Dear Sen. Jerry Tillman, You Are Making Treebeard Very Angry and You Can’t Gerrymander Ents

Even before he dropped the gavel on the Senate Finance Committee meeting, Sen. Jerry Tillman, a notoriously cantankerous Republican from Randolph County, seemed to be in a particularly bad mood.

He mumbled about being angry. He barked at audience to take their seats, lest he start selling tickets. And with eight bills to plow through — he promised it would take no longer than 30 minutes — Tillman sped through the meeting as if he were herding cattle through a sale barn.

At that auctioneer’s pace, then, there was little discussion of the House Bill 374, legislation with far-reaching implications.

Thus began Lisa Sorg’s report today on NC Policy Watch concerning House Bill 374 entitled “House Bill 374 and its restrictions on the citizens’ right to contest environmental permits, advances in Senate” (http://www.ncpolicywatch.com/2017/06/22/house-bill-374-restrictions-citizens-right-contest-environmental-permits-advances-senate/).

And her specific use of diction and tone are very apropos for Tillman.

  • “cantankerous”
  • “bad mood”
  • “mumbled”
  • “angry”
  • “barked”
  • “plow”
  • “little discussion”

That’s the Jerry we know!

His amorphous defense of unregulated charter schools, his unwillingness to listen to open debate on issues concerning students, and his ramrodding bills for the Achievement School District and the weakening of DPI have all been wrapped in his special gruff manner.

Today was no different.

Remember that Tillman is a former teacher, coach, and administrator in public schools who retired long ago. Last year he tried to enact legislation that would require all high schools to offer two tracks of math.

I am not a math teacher. In fact, according to my wife, I am rather poor in explaining mathematical concepts to our children when they are faced with math homework. But I do know that all of a sudden changing the course tracks in high schools would present an incredible challenge for schools to adequately teach those differing courses in high schools in such a quick amount of time – especially when the likes of Tillman keep funding from going to public schools.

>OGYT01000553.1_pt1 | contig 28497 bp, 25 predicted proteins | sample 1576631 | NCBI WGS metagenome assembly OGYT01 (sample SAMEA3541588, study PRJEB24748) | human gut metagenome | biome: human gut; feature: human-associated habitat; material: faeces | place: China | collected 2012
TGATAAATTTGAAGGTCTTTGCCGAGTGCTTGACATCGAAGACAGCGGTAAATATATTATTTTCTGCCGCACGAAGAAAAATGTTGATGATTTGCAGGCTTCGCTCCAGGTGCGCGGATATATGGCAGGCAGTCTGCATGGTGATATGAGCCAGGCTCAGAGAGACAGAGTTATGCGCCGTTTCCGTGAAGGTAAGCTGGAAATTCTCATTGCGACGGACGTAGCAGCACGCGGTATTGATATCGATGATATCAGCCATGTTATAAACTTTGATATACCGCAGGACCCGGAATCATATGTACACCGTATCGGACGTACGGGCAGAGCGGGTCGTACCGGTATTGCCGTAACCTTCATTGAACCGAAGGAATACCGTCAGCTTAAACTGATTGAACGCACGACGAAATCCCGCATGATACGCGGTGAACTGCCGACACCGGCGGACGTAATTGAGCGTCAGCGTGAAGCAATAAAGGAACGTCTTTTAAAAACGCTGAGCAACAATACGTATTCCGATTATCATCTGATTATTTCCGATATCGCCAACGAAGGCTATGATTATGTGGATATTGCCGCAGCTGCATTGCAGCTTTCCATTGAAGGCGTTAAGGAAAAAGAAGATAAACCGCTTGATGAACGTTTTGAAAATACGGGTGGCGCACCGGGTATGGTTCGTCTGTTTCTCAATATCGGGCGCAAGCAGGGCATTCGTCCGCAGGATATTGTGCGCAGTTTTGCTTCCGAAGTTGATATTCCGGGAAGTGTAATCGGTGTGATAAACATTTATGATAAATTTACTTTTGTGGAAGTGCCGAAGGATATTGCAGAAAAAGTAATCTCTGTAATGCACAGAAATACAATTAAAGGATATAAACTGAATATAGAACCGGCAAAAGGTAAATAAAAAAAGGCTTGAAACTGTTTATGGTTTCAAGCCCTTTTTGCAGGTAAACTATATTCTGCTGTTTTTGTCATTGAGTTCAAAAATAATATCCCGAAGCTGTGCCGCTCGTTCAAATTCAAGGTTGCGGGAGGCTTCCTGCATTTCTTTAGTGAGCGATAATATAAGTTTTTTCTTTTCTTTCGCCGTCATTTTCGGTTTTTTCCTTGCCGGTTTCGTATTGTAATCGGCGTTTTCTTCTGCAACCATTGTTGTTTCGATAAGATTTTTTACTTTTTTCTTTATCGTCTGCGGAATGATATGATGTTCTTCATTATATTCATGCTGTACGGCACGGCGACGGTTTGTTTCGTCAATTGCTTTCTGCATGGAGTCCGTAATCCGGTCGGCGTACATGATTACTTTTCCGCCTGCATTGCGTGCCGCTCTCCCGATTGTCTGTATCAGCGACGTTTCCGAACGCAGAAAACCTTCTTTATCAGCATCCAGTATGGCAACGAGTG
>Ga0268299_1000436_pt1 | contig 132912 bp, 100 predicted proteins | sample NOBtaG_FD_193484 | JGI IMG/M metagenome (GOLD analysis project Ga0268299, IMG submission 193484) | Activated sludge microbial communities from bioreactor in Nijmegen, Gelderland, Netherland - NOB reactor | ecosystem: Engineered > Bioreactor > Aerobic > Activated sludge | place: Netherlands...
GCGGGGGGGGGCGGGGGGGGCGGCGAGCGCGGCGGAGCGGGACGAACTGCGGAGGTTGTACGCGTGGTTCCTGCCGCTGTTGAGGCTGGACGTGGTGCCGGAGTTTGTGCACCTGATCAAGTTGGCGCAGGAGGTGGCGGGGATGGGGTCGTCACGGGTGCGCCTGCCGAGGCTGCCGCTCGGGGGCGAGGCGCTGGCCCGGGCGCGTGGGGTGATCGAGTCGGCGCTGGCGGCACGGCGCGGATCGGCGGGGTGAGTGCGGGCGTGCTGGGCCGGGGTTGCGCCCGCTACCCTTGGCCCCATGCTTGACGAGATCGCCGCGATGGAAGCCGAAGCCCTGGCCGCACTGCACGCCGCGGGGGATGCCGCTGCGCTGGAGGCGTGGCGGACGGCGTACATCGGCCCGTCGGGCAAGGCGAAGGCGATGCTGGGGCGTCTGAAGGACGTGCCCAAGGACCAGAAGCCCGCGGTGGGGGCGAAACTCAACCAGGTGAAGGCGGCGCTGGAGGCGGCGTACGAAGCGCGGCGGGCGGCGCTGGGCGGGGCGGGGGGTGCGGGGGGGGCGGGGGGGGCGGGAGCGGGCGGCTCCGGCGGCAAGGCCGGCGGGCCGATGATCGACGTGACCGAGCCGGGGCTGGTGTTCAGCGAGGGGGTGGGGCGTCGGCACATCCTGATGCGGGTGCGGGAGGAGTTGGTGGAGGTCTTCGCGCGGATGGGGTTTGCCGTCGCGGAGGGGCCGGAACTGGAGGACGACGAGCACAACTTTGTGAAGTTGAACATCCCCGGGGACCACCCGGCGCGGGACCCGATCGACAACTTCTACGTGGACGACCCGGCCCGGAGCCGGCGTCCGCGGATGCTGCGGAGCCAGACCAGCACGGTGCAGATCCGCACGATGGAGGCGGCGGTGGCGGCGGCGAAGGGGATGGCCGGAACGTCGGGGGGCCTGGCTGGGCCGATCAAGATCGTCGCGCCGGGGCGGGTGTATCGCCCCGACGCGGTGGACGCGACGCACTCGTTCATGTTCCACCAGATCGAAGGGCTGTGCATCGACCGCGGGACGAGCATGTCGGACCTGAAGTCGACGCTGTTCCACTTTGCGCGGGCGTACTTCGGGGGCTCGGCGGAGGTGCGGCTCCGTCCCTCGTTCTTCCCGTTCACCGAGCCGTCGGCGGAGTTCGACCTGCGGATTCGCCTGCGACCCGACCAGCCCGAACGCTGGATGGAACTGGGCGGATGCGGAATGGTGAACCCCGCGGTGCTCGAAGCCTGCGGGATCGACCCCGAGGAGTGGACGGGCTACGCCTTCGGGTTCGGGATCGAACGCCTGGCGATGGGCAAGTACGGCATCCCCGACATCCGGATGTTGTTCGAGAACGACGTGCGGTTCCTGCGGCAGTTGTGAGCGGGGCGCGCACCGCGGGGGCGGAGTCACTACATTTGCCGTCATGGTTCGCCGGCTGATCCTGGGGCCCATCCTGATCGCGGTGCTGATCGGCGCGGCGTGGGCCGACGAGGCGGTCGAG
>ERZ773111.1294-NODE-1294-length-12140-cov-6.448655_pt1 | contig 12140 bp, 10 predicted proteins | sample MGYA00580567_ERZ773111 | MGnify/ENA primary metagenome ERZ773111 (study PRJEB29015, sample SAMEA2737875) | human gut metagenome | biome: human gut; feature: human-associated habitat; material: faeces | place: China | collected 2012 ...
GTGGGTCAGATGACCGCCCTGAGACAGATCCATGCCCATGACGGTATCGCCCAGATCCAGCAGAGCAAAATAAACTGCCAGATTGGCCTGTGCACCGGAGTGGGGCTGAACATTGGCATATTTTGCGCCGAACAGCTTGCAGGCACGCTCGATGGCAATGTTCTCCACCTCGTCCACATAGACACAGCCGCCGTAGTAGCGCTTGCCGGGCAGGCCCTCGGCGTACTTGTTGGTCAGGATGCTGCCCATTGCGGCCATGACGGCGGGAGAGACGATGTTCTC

Sen. Tillman thought it could be done in the blink of an eye. He was quoted in an EdNC.org report ((https://www.ednc.org/2016/06/09/senate-moves-state-one-step-closer-split-high-school-math-tracks),

“If you can teach math, your same certifications are required, same students, same allotment of teachers. Not gonna change,” he said.

Tillman said the practical aspect of teaching could be accomplished by having a teacher teach Algebra I alongside Math 1 in the same class.

“With a good teacher, you can do it,” he said.

So, teaching two subjects in the same classroom? In the same amount of time? With two different pedagogical approaches? Of course, Sen. Tillman would think that.

He also thinks that one can go through eight bills in thirty minutes.

With an emphasis on STEM education, it would make sense that if someone like Tillman was to be so in tune with math, then he might also think of the importance of Science and Technology, both of which have overwhelmingly told us the ramifications of hurting the environment.

House Bill 374 would hurt the environment.

Sorg explains,

“The 17-page bill has morphed from a benign list of technical changes into a malignant mass of pernicious environmental provisions. These include language that would weaken coal ash recycling requirements and strip many citizens of their right to contest environmental permits.”

That last sentence really strikes me as shocking. But maybe it’s not too shocking when you investigate that Tillman’s allegiance to the American Legislative Exchange Council’s ultra-conservative view of teaching civics in American High Schools.

Refer back to 2015 and Senate Bill 524. From the venerable Lindsay Wagner when she reported for NC Policy Watch,

Senate Bill 524 adds principles to the high school curriculum that are, according to the conservative American Legislative Exchange Council, related to the founding documents of the United States government. They include:

“We the People.” 8 bills in thirty minutes.

“Limitations on government power.” Stripping as much power away from a democratically elected governor and the Department of Justice budget slashed by over one-third.

“Honest friendship.” Yet we the people get “cantankerous,” “bad mood,” “mumbled,” “angry,” “bark,” “plow,” and “little discussion.”

Makes one wonder who could go into those chambers in Raleigh and force some civil discussion about such bills that would have an impact on the environment.

Our water.

Our land.

Our resources.

Our trees.

And then I think of this guy who just might be as old as Jerry Tillman.

Treebeard

But he’s more friendly. More thoughtful. Would take his time and consider. And would certainly allow others to speak.

He would defend our water, land, and resources.

He understands STEM fairly well and I imagine only took one track of math in school.

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